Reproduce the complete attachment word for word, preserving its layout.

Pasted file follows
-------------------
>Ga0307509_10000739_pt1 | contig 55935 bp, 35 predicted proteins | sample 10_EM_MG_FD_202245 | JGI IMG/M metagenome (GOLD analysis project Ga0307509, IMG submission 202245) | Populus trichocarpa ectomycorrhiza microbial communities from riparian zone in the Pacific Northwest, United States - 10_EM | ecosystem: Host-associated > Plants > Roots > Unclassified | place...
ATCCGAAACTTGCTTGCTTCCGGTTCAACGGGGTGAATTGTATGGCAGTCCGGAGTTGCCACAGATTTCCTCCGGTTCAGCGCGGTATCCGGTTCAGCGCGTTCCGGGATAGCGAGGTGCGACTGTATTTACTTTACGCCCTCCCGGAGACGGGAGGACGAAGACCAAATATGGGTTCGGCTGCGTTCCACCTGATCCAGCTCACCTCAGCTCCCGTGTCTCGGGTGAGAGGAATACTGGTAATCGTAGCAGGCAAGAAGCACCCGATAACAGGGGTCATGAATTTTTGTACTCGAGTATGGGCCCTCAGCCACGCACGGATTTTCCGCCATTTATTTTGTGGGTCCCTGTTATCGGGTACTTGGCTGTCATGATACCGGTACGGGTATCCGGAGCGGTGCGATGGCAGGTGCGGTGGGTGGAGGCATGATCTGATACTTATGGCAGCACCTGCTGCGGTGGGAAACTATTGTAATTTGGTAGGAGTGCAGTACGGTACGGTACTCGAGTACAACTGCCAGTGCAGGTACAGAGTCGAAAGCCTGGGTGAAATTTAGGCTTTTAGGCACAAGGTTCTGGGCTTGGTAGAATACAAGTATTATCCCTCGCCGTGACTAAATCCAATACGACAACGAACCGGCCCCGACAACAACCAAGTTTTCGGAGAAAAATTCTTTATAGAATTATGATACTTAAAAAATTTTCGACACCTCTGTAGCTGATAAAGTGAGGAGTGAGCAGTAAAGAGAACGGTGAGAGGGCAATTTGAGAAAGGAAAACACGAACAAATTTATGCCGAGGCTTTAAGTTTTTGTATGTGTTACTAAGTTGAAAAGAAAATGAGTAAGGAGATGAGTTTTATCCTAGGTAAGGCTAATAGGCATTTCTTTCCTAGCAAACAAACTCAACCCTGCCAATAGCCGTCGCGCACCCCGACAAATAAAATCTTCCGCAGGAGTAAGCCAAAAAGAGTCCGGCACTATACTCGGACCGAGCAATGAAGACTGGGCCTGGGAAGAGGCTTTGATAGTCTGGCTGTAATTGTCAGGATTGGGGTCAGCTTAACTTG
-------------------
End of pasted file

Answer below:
>Ga0307509_10000739_pt1 | contig 55935 bp, 35 predicted proteins | sample 10_EM_MG_FD_202245 | JGI IMG/M metagenome (GOLD analysis project Ga0307509, IMG submission 202245) | Populus trichocarpa ectomycorrhiza microbial communities from riparian zone in the Pacific Northwest, United States - 10_EM | ecosystem: Host-associated > Plants > Roots > Unclassified | place...
ATCCGAAACTTGCTTGCTTCCGGTTCAACGGGGTGAATTGTATGGCAGTCCGGAGTTGCCACAGATTTCCTCCGGTTCAGCGCGGTATCCGGTTCAGCGCGTTCCGGGATAGCGAGGTGCGACTGTATTTACTTTACGCCCTCCCGGAGACGGGAGGACGAAGACCAAATATGGGTTCGGCTGCGTTCCACCTGATCCAGCTCACCTCAGCTCCCGTGTCTCGGGTGAGAGGAATACTGGTAATCGTAGCAGGCAAGAAGCACCCGATAACAGGGGTCATGAATTTTTGTACTCGAGTATGGGCCCTCAGCCACGCACGGATTTTCCGCCATTTATTTTGTGGGTCCCTGTTATCGGGTACTTGGCTGTCATGATACCGGTACGGGTATCCGGAGCGGTGCGATGGCAGGTGCGGTGGGTGGAGGCATGATCTGATACTTATGGCAGCACCTGCTGCGGTGGGAAACTATTGTAATTTGGTAGGAGTGCAGTACGGTACGGTACTCGAGTACAACTGCCAGTGCAGGTACAGAGTCGAAAGCCTGGGTGAAATTTAGGCTTTTAGGCACAAGGTTCTGGGCTTGGTAGAATACAAGTATTATCCCTCGCCGTGACTAAATCCAATACGACAACGAACCGGCCCCGACAACAACCAAGTTTTCGGAGAAAAATTCTTTATAGAATTATGATACTTAAAAAATTTTCGACACCTCTGTAGCTGATAAAGTGAGGAGTGAGCAGTAAAGAGAACGGTGAGAGGGCAATTTGAGAAAGGAAAACACGAACAAATTTATGCCGAGGCTTTAAGTTTTTGTATGTGTTACTAAGTTGAAAAGAAAATGAGTAAGGAGATGAGTTTTATCCTAGGTAAGGCTAATAGGCATTTCTTTCCTAGCAAACAAACTCAACCCTGCCAATAGCCGTCGCGCACCCCGACAAATAAAATCTTCCGCAGGAGTAAGCCAAAAAGAGTCCGGCACTATACTCGGACCGAGCAATGAAGACTGGGCCTGGGAAGAGGCTTTGATAGTCTGGCTGTAATTGTCAGGATTGGGGTCAGCTTAACTTG